A better way to create a budget
The only easy way to create a budget is to start with what you spent last month (and last year) and copy the numbers forward. If you don't do that, you're going to miss some important expenses. However, you don't want to just uncritically accept those numbers, or even those categories.
In Kate Luther's excellent post on Making every penny count, she uses the term "zero-based budgeting" to mean tracking every penny, so that every expense goes into the budget, with zero left over to just vanish (spent on little things that didn't make it into the budget). It's a great idea--that's the way to find the little blind spots where your spending doesn't match your true values. But I've heard the term zero-based budgeting used to refer to something else that's also a good idea.
A few years ago, back when Jimmy Carter was president, something that he called "zero-based budgeting" actually blew up into a big political issue.
Jimmy's idea was to avoid the common practice of starting your budget by just filling in whatever you spent last year as your starting point. Instead, start from zero, and figure out what you really need to spend. It's a powerful notion, because it gives you a chance to take a fresh look at expenses that otherwise seemed locked in.
In the normal budget process, you'd fill in the "electric bill" line on your budget with what you paid last month or last year. (If you were very conscientious, you might go so far as to get a year's worth of bills, come up with a summer average and a winter average, and then adjust both for expected changes in electricity costs.) What Jimmy Carter called "zero-based budgeting" was to start at zero, and then figure out how much power you need to run your household, and then budget for that much.
Now, on the electric bill, that's not so easy to do. (Jimmy would have had you looking on the back of each appliance, reading how many amps it takes, estimating how many hours a day it'd be turned on, and then adding it all up.) But it's a powerful concept, because it's your best chance to find savings.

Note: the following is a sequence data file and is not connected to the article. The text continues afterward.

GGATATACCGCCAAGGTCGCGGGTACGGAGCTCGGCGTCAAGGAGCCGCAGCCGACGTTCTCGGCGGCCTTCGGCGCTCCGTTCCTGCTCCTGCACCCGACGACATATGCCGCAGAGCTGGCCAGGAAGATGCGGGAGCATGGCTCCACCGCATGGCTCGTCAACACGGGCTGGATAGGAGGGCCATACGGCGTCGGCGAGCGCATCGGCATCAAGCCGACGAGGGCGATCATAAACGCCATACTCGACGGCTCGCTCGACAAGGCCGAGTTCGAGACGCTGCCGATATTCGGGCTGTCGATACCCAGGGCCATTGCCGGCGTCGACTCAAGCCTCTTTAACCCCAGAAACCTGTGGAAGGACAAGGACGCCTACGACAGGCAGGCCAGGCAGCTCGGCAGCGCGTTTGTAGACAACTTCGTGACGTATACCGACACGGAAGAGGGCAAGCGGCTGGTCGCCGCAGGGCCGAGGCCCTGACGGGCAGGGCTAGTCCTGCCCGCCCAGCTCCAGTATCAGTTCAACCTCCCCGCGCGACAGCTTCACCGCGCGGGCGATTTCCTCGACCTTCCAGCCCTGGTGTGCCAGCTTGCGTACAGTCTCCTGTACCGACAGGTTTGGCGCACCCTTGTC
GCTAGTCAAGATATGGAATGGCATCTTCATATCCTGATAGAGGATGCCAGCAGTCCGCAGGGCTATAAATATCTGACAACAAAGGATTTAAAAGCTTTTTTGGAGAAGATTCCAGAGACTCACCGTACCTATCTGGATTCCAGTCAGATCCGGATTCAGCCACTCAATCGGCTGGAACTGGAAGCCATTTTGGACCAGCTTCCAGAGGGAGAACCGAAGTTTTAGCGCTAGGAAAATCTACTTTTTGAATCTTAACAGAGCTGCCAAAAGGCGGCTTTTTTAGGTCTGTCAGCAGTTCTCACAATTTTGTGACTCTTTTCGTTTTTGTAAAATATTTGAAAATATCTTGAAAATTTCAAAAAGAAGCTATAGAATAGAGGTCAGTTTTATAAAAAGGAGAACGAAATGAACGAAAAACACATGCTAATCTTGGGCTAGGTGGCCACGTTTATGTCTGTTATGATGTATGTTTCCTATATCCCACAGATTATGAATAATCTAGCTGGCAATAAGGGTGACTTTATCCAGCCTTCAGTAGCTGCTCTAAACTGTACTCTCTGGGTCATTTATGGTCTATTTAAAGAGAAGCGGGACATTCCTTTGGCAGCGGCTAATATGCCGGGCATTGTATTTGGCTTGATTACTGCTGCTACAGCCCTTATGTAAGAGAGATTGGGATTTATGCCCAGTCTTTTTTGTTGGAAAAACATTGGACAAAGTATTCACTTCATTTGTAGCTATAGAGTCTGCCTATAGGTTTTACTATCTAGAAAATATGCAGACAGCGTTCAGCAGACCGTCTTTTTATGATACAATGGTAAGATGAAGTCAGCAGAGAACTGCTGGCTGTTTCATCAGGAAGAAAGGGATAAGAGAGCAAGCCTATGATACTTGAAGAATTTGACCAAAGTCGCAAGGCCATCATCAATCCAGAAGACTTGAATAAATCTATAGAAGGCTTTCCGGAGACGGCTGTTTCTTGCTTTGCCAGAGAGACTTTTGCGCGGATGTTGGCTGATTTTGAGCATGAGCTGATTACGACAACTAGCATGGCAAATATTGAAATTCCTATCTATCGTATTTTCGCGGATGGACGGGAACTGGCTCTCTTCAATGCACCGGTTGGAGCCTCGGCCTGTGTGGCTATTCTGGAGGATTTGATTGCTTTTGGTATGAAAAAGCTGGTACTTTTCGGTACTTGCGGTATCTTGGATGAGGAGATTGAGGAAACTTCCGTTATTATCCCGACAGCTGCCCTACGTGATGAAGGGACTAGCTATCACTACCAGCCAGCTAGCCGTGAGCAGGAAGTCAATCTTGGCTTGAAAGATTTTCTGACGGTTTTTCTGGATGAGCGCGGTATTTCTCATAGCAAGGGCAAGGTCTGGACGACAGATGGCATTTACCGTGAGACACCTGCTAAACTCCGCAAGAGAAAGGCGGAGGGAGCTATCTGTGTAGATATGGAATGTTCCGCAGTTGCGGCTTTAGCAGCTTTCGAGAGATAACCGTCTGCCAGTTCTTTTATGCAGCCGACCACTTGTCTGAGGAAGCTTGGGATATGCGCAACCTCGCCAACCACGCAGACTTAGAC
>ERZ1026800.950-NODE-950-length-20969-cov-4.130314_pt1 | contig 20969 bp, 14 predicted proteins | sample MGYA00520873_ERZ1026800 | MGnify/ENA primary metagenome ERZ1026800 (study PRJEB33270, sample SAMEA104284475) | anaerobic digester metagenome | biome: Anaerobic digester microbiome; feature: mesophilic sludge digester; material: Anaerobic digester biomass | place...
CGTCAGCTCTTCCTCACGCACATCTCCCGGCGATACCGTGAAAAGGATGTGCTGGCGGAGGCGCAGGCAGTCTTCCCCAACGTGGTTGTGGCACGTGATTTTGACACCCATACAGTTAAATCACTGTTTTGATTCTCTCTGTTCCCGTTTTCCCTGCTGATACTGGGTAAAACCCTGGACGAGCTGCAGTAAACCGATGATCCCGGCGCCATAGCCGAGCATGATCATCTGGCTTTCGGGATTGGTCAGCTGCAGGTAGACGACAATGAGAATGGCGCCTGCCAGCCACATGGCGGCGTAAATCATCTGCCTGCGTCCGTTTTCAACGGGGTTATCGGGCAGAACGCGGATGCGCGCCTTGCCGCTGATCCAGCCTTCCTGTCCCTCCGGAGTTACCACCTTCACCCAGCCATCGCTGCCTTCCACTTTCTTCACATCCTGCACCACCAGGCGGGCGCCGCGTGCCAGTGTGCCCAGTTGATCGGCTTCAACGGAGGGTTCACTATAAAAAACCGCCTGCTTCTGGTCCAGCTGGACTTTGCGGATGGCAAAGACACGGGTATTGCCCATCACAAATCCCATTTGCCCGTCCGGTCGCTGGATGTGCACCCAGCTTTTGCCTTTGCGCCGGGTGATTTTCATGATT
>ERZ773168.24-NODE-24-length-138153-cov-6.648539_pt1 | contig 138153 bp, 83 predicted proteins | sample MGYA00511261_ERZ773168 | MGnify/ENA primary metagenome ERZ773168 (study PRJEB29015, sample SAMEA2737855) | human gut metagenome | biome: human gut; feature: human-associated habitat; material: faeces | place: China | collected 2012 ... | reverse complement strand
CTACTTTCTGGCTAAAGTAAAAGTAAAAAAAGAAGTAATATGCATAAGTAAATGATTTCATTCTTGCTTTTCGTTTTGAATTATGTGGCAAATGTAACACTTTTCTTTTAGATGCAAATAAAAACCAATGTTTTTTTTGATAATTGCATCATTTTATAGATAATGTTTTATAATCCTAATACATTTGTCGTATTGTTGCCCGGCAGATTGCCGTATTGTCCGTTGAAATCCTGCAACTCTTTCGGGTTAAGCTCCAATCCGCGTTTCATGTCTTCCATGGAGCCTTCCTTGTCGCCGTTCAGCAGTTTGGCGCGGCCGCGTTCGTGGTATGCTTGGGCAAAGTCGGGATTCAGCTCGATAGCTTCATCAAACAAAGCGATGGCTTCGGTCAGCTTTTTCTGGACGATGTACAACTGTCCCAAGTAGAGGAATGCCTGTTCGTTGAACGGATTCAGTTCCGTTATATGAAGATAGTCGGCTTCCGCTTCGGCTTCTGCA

Once you get beyond putting in compact fluorescents and turning out the lights when you're not using them, how can you make real headway in cutting your electric bill? The only way is to get down into the nitty-gritty detail of where the electricity is going. How much goes for power adapters that are left plugged in when the device they charge isn't in use? How much goes for TV and stereo devices drawing power when they're idle? Does your old refrigerator draw so much power that you'd come out ahead buying a more efficient one? Jimmy's style of zero-based budgeting gives you a structure for looking at expenses this way.
The electric bill is probably the toughest one to do a zero-based analysis on (although there's enough money there to make it worth putting some effort into). Your other line items aren't going to require quite so much research and calculation.
- Instead of just filling in the "rent" line on your budget with the number from your lease, analyze your housing needs and then look for the cheapest place that satisfies them.
- Instead of just filling in a guestimate of your last month's grocery bill, do some serious thinking about what you want your family to eat, and then calculate how much it would cost to feed them that diet. (I bet it's cheaper than what they've been eating, as well as healthier.)
- Instead of just filling in your car payment and insurance payment, think about what transportation you actually need, and then figure out the cheapest way to provide yourself with that transportation.
Probably the biggest pay-off comes when you can start with a category at zero and then just leave it there.
That, by the way, was why it was such a big political issue for Jimmy. Everybody was used to the process where you started with what was spent last year, adjusted it up for inflation, and then considered making a cut if necessary to balance the budget. Everybody in government had a program, and nobody liked the idea of their program starting at zero, for fear that it just might stay there.
No doubt every line item in your budget has somebody who wants you to spend the money that way (even if it's just you). But there's a lot of power in the idea of starting each line at zero and then figuring out how much money you really want to spend there. Even the big line items (in fact, especially the big line items) are worth revisiting from time to time, even if those expenses seem locked in.
Consider starting your budget with zeros in every category. It's a powerful tool for finding savings, and a powerful tool for making sure that your spending aligns with your values.
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